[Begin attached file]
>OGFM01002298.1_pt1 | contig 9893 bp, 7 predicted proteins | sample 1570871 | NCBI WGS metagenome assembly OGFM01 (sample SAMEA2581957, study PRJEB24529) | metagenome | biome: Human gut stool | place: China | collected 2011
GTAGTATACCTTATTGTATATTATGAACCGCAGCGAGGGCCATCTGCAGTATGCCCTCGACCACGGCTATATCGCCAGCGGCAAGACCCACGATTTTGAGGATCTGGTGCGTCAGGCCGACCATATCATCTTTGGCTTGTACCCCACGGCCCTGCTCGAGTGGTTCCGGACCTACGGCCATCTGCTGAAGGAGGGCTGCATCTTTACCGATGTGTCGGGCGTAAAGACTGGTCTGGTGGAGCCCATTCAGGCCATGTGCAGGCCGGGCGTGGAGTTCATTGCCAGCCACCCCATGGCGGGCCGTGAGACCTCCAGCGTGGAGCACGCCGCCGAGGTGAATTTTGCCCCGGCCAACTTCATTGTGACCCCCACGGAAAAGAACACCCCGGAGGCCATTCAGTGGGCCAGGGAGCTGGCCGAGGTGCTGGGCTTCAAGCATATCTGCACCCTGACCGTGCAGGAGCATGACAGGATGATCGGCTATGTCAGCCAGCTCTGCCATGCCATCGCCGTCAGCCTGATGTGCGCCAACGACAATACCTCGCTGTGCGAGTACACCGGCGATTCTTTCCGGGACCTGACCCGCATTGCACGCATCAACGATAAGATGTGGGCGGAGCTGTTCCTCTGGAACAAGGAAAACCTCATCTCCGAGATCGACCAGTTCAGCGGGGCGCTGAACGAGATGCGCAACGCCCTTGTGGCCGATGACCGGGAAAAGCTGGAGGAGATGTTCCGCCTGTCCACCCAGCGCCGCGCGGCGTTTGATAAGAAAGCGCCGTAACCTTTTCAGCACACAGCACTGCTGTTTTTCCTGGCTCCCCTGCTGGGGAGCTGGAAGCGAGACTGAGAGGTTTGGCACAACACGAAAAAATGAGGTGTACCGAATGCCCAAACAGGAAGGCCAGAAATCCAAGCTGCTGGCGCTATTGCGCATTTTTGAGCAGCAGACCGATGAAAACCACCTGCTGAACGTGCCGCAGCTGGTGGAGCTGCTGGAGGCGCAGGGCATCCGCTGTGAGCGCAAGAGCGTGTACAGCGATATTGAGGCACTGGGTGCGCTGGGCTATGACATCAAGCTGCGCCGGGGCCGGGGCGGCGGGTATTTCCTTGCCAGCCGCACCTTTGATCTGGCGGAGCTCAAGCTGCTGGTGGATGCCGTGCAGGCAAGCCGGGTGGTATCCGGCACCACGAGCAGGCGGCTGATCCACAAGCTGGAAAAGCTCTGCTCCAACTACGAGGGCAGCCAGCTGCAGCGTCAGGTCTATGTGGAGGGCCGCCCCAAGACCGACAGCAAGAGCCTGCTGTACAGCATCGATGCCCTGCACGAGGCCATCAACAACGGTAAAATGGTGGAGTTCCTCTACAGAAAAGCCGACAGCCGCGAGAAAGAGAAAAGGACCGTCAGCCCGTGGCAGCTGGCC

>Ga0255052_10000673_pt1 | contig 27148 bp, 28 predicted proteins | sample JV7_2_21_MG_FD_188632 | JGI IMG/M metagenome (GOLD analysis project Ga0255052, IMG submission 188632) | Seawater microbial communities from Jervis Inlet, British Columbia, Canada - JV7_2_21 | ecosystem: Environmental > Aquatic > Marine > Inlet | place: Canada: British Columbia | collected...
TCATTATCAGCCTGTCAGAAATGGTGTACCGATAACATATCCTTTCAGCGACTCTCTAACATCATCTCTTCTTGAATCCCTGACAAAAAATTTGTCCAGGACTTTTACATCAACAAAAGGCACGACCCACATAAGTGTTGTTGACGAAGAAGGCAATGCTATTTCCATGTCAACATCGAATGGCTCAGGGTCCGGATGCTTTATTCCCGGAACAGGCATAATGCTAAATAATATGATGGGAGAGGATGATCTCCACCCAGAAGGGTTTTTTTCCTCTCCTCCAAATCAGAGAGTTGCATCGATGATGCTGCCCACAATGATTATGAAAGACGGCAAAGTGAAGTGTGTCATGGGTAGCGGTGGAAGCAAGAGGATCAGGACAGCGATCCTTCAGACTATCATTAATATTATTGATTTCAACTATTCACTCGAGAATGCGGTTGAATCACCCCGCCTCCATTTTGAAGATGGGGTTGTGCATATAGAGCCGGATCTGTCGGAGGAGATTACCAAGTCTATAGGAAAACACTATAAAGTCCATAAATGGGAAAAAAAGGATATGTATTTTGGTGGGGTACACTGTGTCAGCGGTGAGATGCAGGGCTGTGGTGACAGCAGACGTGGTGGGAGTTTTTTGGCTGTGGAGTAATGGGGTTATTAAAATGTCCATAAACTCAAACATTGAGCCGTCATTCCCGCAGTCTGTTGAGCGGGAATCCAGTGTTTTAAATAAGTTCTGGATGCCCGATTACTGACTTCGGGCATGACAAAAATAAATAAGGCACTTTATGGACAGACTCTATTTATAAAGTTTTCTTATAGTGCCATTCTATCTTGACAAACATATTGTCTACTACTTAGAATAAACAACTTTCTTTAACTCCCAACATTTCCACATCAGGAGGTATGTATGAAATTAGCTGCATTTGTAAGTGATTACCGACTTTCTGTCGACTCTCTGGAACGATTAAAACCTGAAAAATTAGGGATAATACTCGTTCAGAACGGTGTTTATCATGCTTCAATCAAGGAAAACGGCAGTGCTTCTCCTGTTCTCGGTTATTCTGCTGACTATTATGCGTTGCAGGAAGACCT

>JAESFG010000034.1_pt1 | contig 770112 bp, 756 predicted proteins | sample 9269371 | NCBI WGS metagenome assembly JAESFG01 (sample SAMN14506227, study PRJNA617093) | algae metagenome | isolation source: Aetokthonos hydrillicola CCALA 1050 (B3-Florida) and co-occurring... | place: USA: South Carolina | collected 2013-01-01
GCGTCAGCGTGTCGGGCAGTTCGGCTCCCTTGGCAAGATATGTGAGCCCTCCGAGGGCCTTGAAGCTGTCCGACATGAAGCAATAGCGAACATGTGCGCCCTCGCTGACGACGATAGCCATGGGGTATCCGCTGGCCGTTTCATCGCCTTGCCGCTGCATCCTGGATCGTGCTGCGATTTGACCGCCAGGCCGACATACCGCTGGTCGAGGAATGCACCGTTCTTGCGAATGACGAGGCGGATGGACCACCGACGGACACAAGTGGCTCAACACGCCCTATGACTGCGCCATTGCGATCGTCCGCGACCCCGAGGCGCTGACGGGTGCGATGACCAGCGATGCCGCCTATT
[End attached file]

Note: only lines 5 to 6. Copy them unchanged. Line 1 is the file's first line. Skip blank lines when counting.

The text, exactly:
>JAESFG010000034.1_pt1 | contig 770112 bp, 756 predicted proteins | sample 9269371 | NCBI WGS metagenome assembly JAESFG01 (sample SAMN14506227, study PRJNA617093) | algae metagenome | isolation source: Aetokthonos hydrillicola CCALA 1050 (B3-Florida) and co-occurring... | place: USA: South Carolina | collected 2013-01-01
GCGTCAGCGTGTCGGGCAGTTCGGCTCCCTTGGCAAGATATGTGAGCCCTCCGAGGGCCTTGAAGCTGTCCGACATGAAGCAATAGCGAACATGTGCGCCCTCGCTGACGACGATAGCCATGGGGTATCCGCTGGCCGTTTCATCGCCTTGCCGCTGCATCCTGGATCGTGCTGCGATTTGACCGCCAGGCCGACATACCGCTGGTCGAGGAATGCACCGTTCTTGCGAATGACGAGGCGGATGGACCACCGACGGACACAAGTGGCTCAACACGCCCTATGACTGCGCCATTGCGATCGTCCGCGACCCCGAGGCGCTGACGGGTGCGATGACCAGCGATGCCGCCTATT